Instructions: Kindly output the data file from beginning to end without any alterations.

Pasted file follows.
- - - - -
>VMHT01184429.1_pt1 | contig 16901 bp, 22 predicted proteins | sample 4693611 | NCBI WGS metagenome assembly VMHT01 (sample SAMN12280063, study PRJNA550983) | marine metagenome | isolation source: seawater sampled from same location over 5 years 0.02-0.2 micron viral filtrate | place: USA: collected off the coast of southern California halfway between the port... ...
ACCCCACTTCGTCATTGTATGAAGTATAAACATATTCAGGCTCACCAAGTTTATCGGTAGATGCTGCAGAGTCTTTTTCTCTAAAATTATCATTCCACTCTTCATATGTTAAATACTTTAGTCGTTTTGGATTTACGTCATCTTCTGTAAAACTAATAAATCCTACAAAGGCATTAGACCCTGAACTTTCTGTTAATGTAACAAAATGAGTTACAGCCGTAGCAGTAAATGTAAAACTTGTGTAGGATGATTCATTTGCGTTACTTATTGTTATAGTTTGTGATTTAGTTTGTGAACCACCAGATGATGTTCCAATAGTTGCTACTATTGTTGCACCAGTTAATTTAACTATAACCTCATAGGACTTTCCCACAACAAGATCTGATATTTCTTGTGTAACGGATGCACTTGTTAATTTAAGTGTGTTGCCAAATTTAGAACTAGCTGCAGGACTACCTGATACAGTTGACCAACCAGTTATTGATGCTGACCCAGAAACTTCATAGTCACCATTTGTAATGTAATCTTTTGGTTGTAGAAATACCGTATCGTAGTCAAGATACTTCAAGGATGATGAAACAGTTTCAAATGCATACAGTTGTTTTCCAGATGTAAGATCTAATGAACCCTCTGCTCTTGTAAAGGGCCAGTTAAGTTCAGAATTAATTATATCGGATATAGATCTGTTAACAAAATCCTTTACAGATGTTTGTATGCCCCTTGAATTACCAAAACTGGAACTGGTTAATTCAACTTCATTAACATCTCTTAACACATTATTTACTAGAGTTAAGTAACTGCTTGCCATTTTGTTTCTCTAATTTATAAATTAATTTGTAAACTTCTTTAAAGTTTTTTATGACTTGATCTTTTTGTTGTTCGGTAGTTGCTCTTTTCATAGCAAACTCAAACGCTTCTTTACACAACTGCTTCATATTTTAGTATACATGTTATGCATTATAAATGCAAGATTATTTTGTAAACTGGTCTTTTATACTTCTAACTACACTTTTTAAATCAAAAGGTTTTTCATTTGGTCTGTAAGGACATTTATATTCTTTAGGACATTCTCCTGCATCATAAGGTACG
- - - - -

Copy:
>VMHT01184429.1_pt1 | contig 16901 bp, 22 predicted proteins | sample 4693611 | NCBI WGS metagenome assembly VMHT01 (sample SAMN12280063, study PRJNA550983) | marine metagenome | isolation source: seawater sampled from same location over 5 years 0.02-0.2 micron viral filtrate | place: USA: collected off the coast of southern California halfway between the port... ...
ACCCCACTTCGTCATTGTATGAAGTATAAACATATTCAGGCTCACCAAGTTTATCGGTAGATGCTGCAGAGTCTTTTTCTCTAAAATTATCATTCCACTCTTCATATGTTAAATACTTTAGTCGTTTTGGATTTACGTCATCTTCTGTAAAACTAATAAATCCTACAAAGGCATTAGACCCTGAACTTTCTGTTAATGTAACAAAATGAGTTACAGCCGTAGCAGTAAATGTAAAACTTGTGTAGGATGATTCATTTGCGTTACTTATTGTTATAGTTTGTGATTTAGTTTGTGAACCACCAGATGATGTTCCAATAGTTGCTACTATTGTTGCACCAGTTAATTTAACTATAACCTCATAGGACTTTCCCACAACAAGATCTGATATTTCTTGTGTAACGGATGCACTTGTTAATTTAAGTGTGTTGCCAAATTTAGAACTAGCTGCAGGACTACCTGATACAGTTGACCAACCAGTTATTGATGCTGACCCAGAAACTTCATAGTCACCATTTGTAATGTAATCTTTTGGTTGTAGAAATACCGTATCGTAGTCAAGATACTTCAAGGATGATGAAACAGTTTCAAATGCATACAGTTGTTTTCCAGATGTAAGATCTAATGAACCCTCTGCTCTTGTAAAGGGCCAGTTAAGTTCAGAATTAATTATATCGGATATAGATCTGTTAACAAAATCCTTTACAGATGTTTGTATGCCCCTTGAATTACCAAAACTGGAACTGGTTAATTCAACTTCATTAACATCTCTTAACACATTATTTACTAGAGTTAAGTAACTGCTTGCCATTTTGTTTCTCTAATTTATAAATTAATTTGTAAACTTCTTTAAAGTTTTTTATGACTTGATCTTTTTGTTGTTCGGTAGTTGCTCTTTTCATAGCAAACTCAAACGCTTCTTTACACAACTGCTTCATATTTTAGTATACATGTTATGCATTATAAATGCAAGATTATTTTGTAAACTGGTCTTTTATACTTCTAACTACACTTTTTAAATCAAAAGGTTTTTCATTTGGTCTGTAAGGACATTTATATTCTTTAGGACATTCTCCTGCATCATAAGGTACG